Insurers who fail to adapt will face increasing market erosion, as driving risks are mitigated by new safety technology and early digital adopters hold onto market share.[vi]
McKinsey isn’t alone in its predictions. Dr. Robin Kiera, insurance industry influencer, voices similar sentiments.
“To avoid downfall, traditional insurers need to radically put tech in the core of the company – and provide customers with the (mostly digital) products and services they desire and boost productivity and automatization internally in order to stay competitive,” said Kiera.
Tax Cuts and Jobs Act Stimulates Change
With the benefits for first adopters in the digital race clearly established, there may never be a better year for digital transformations than 2018, thanks to the Tax Cuts and Jobs Act (TCJA). Passed in December of 2017, the TCJA promises to reduce the corporate tax rate to 21% and eliminate the corporate alternative minimum tax, while allowing continued deductibility of advertising expenses.[vii]
“Given that property/casualty insurance industry’s average effective tax rate has been in the low 30s, a 21 percent corporate rate is a huge win for us,” said Jimi Grande, president of the National Association of Mutual Insurance Companies (NAMIC).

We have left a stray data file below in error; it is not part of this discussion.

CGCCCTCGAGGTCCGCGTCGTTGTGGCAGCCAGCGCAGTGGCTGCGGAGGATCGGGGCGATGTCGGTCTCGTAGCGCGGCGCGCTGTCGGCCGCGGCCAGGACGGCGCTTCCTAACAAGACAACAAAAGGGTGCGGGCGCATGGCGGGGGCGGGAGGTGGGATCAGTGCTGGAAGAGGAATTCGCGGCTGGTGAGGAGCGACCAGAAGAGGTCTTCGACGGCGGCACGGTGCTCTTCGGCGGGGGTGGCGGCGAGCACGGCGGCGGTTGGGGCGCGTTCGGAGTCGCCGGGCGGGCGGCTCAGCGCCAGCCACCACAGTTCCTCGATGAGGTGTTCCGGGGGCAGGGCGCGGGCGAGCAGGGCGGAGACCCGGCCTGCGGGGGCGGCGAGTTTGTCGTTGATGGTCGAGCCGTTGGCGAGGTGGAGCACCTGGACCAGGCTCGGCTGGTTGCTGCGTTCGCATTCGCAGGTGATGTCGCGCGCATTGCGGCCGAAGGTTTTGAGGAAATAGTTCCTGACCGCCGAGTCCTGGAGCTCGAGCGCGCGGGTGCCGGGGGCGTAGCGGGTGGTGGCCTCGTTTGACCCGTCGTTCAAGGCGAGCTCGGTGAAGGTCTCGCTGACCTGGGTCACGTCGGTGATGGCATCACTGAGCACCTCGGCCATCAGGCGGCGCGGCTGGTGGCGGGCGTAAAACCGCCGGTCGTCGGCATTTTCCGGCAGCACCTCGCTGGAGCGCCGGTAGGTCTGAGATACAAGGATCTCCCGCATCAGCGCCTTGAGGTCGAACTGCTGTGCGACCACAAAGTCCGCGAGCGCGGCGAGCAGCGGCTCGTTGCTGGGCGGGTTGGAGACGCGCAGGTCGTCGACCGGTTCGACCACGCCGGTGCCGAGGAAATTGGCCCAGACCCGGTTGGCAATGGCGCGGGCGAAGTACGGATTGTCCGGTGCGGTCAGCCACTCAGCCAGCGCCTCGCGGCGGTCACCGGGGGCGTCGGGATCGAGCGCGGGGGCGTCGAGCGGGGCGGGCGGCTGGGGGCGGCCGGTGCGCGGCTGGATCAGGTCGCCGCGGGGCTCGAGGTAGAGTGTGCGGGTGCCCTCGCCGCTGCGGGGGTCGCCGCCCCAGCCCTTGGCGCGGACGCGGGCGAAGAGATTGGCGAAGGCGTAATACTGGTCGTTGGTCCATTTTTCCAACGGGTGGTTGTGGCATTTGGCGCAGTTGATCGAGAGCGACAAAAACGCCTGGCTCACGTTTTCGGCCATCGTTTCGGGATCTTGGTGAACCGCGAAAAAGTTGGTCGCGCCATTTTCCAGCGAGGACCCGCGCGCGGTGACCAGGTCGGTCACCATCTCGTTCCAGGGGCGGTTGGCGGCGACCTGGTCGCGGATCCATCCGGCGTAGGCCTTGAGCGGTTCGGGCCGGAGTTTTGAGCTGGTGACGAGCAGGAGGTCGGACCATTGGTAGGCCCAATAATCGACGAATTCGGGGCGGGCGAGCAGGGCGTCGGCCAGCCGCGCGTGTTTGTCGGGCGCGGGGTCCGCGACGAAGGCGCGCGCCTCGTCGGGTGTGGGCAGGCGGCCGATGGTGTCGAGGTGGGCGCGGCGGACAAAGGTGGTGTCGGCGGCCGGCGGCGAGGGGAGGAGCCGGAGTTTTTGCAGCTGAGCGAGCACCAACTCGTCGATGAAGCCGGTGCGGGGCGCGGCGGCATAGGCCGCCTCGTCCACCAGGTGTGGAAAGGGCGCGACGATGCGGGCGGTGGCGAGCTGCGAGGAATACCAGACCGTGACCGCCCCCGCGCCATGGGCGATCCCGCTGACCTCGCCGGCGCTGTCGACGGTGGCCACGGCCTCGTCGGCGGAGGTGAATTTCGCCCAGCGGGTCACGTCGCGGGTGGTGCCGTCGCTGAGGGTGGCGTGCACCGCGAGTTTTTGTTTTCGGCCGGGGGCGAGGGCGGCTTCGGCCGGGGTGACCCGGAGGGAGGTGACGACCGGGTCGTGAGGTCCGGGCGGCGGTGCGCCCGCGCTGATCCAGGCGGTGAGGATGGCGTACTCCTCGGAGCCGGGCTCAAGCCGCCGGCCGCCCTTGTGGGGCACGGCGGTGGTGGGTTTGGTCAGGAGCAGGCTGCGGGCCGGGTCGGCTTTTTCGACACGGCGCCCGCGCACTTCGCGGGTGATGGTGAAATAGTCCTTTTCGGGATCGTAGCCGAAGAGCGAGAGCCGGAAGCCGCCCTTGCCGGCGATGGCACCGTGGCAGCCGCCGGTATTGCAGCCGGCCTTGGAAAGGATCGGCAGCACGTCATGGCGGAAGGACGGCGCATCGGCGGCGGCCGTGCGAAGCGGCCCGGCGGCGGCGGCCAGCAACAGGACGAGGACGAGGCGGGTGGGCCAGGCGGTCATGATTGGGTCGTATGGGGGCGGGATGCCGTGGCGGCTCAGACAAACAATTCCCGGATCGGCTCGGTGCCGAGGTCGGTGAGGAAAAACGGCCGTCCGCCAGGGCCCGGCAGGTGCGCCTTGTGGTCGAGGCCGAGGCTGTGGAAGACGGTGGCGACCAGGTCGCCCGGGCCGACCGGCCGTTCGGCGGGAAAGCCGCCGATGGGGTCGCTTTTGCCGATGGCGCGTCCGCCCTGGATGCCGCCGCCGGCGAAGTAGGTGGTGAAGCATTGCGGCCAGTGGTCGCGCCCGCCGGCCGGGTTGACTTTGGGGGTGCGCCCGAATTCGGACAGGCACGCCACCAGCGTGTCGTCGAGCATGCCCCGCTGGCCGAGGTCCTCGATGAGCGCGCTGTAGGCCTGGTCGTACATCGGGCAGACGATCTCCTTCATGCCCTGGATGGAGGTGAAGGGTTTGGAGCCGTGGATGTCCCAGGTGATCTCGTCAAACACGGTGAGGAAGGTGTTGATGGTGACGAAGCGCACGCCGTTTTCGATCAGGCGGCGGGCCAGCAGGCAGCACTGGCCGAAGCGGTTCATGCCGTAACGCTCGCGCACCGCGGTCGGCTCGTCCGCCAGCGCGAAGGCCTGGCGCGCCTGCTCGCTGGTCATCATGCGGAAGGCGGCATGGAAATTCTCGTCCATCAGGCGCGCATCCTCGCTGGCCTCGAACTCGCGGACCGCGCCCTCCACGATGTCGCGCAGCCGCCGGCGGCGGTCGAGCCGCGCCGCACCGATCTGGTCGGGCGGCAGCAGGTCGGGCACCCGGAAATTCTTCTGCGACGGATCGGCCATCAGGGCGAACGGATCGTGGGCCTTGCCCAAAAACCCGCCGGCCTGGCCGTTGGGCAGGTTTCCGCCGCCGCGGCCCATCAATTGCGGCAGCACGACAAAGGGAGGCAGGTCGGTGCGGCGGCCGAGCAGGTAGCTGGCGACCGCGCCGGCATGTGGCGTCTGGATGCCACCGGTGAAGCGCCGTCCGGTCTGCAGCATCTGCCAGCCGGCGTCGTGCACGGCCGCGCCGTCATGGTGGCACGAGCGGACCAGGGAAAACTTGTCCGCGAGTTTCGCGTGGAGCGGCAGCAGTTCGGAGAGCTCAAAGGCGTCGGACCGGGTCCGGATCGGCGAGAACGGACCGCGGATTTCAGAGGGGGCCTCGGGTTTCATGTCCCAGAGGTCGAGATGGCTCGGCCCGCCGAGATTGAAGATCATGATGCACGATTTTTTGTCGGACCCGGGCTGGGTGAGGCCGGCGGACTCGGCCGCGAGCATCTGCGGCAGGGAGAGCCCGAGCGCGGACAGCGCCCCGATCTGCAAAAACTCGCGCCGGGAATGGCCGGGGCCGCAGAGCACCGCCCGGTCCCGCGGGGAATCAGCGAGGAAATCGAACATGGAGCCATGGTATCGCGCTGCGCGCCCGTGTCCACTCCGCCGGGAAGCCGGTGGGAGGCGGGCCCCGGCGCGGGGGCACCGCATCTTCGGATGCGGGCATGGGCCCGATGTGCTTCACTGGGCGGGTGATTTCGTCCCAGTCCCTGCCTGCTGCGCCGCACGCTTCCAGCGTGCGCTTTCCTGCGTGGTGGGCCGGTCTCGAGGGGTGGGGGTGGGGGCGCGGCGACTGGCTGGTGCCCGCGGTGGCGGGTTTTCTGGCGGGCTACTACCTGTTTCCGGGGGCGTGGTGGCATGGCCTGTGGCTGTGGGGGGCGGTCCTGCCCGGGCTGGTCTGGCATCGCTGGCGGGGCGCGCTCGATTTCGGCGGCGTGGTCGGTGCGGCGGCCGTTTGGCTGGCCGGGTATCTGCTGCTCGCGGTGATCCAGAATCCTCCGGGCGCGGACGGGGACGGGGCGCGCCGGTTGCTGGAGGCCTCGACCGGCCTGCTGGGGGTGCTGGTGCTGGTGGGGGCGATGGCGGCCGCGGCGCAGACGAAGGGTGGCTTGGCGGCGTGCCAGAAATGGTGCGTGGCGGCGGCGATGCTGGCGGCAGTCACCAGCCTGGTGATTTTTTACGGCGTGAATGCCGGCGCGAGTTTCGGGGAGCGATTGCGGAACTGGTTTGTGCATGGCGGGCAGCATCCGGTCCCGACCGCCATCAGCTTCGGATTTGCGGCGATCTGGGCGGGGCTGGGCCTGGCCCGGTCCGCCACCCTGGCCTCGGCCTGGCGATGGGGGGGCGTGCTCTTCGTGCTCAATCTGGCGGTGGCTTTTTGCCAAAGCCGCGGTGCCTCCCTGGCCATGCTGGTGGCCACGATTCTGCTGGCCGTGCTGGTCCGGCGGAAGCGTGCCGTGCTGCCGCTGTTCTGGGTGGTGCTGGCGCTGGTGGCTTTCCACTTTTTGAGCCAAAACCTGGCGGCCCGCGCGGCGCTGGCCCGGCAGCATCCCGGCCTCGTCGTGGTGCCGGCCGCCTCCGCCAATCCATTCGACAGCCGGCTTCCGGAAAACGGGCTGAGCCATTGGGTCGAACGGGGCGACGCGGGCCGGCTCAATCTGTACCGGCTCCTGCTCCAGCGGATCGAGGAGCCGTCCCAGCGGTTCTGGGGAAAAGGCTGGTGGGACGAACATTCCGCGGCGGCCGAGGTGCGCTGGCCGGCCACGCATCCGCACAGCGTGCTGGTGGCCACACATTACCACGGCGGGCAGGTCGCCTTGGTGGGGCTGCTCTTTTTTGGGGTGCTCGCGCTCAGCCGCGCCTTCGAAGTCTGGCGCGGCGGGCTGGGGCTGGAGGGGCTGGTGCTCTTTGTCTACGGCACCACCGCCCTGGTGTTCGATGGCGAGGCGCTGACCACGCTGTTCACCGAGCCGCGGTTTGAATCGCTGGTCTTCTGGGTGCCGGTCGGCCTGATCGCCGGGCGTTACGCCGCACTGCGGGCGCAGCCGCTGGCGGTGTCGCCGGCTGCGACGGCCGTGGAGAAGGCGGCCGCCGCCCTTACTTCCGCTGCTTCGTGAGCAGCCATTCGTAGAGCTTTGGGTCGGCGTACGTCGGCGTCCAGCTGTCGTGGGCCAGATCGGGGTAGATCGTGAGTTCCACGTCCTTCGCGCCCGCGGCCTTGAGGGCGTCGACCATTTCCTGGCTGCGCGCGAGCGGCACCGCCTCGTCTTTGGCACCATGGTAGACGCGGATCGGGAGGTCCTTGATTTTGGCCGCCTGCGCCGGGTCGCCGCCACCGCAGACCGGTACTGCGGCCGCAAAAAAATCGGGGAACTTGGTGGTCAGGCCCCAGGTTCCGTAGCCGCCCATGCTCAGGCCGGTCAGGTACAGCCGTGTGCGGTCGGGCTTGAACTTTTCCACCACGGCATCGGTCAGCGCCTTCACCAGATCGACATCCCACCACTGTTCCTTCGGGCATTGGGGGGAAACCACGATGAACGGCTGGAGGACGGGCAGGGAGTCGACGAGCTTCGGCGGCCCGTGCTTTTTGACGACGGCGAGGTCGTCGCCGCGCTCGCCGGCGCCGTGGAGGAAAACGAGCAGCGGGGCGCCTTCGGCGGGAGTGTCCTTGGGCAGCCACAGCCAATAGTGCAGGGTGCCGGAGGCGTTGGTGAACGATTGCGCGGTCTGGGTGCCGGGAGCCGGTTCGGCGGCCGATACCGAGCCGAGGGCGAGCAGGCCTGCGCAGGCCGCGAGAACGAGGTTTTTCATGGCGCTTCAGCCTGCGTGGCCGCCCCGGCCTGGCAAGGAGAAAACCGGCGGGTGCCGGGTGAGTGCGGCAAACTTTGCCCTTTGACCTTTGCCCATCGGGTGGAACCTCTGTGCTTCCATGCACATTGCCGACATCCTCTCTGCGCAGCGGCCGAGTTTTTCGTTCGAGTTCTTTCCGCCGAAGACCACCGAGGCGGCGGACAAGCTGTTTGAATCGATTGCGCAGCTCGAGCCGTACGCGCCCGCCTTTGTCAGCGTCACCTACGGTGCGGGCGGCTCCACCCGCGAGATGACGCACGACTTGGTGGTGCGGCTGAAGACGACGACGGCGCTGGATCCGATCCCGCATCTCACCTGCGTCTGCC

Bob Rusbuldt, Big “I” president and CEO, agrees and added that “the new 21 percent corporate tax rate will provide significant relief to our member agencies classified as C Corps and allow them to grow their business and hire new employees.”
However, businesses can expect changes in 2027 due to how capitalization is handled under the TCJA. According to Penn Wharton, instead of depreciating capital investments over ten years as former tax laws did, the TCJA accelerates depreciation, at a cost of eliminating allowances later on.
By moving swiftly and decisively into digital transformations this year, insurers will not only gain the benefits of being first movers, but will take advantage of early depreciation. Better financial positioning now, could prepare them to capitalize on future opportunities as technology continues to evolve, and additional operational changes are necessary to adapt.